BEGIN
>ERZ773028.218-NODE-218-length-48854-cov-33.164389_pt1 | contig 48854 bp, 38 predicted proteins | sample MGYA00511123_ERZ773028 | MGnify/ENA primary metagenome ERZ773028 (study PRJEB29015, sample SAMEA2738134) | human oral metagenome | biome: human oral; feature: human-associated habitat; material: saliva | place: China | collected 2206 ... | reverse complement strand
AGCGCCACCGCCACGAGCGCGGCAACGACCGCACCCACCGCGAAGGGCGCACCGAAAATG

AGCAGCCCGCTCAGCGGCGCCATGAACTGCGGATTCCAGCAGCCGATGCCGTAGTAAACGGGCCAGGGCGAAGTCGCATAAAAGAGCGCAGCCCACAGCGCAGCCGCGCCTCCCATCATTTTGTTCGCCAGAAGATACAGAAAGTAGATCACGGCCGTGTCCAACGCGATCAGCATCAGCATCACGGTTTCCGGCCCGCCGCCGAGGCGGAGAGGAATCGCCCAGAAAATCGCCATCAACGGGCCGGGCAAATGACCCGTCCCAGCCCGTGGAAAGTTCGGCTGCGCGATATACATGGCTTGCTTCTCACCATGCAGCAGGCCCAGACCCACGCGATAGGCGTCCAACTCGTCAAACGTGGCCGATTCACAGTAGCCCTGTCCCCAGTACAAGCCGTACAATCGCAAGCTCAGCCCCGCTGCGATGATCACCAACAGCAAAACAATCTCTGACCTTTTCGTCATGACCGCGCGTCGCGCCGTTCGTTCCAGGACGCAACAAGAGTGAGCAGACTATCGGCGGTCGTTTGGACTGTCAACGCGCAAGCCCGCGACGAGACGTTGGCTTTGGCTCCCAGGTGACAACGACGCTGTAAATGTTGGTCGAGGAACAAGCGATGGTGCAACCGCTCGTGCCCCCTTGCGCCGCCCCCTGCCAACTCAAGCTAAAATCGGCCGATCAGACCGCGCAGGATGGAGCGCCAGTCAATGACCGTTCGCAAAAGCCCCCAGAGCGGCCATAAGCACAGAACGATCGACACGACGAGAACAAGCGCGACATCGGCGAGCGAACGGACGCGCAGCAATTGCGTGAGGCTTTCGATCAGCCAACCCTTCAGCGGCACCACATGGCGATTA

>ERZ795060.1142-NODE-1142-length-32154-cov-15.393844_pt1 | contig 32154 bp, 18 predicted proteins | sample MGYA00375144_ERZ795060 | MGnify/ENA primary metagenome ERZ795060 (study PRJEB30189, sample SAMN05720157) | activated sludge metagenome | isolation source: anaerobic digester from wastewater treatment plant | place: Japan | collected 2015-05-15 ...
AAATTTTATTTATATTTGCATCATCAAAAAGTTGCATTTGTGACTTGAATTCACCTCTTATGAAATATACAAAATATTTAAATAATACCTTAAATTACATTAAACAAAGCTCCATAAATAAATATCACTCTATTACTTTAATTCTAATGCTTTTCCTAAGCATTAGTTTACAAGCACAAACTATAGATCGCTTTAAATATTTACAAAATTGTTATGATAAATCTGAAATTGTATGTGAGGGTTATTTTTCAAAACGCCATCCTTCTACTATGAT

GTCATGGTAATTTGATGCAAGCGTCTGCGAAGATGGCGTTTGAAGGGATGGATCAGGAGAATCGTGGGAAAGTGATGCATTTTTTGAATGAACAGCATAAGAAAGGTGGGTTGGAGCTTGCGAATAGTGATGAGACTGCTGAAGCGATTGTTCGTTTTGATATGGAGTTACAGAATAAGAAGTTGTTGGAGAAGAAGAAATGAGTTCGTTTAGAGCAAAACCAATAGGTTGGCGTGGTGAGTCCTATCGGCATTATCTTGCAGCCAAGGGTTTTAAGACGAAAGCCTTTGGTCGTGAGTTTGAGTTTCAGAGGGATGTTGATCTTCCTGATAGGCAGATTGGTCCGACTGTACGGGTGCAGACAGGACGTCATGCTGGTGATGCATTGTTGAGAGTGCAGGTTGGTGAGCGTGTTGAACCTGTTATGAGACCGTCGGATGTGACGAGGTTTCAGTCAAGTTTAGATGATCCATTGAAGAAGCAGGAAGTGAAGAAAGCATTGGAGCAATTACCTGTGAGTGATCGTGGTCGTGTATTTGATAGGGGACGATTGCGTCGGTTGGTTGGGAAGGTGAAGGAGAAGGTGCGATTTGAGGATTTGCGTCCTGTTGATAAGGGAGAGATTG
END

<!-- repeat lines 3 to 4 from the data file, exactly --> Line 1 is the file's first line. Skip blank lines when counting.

AGCAGCCCGCTCAGCGGCGCCATGAACTGCGGATTCCAGCAGCCGATGCCGTAGTAAACGGGCCAGGGCGAAGTCGCATAAAAGAGCGCAGCCCACAGCGCAGCCGCGCCTCCCATCATTTTGTTCGCCAGAAGATACAGAAAGTAGATCACGGCCGTGTCCAACGCGATCAGCATCAGCATCACGGTTTCCGGCCCGCCGCCGAGGCGGAGAGGAATCGCCCAGAAAATCGCCATCAACGGGCCGGGCAAATGACCCGTCCCAGCCCGTGGAAAGTTCGGCTGCGCGATATACATGGCTTGCTTCTCACCATGCAGCAGGCCCAGACCCACGCGATAGGCGTCCAACTCGTCAAACGTGGCCGATTCACAGTAGCCCTGTCCCCAGTACAAGCCGTACAATCGCAAGCTCAGCCCCGCTGCGATGATCACCAACAGCAAAACAATCTCTGACCTTTTCGTCATGACCGCGCGTCGCGCCGTTCGTTCCAGGACGCAACAAGAGTGAGCAGACTATCGGCGGTCGTTTGGACTGTCAACGCGCAAGCCCGCGACGAGACGTTGGCTTTGGCTCCCAGGTGACAACGACGCTGTAAATGTTGGTCGAGGAACAAGCGATGGTGCAACCGCTCGTGCCCCCTTGCGCCGCCCCCTGCCAACTCAAGCTAAAATCGGCCGATCAGACCGCGCAGGATGGAGCGCCAGTCAATGACCGTTCGCAAAAGCCCCCAGAGCGGCCATAAGCACAGAACGATCGACACGACGAGAACAAGCGCGACATCGGCGAGCGAACGGACGCGCAGCAATTGCGTGAGGCTTTCGATCAGCCAACCCTTCAGCGGCACCACATGGCGATTA

>ERZ795060.1142-NODE-1142-length-32154-cov-15.393844_pt1 | contig 32154 bp, 18 predicted proteins | sample MGYA00375144_ERZ795060 | MGnify/ENA primary metagenome ERZ795060 (study PRJEB30189, sample SAMN05720157) | activated sludge metagenome | isolation source: anaerobic digester from wastewater treatment plant | place: Japan | collected 2015-05-15 ...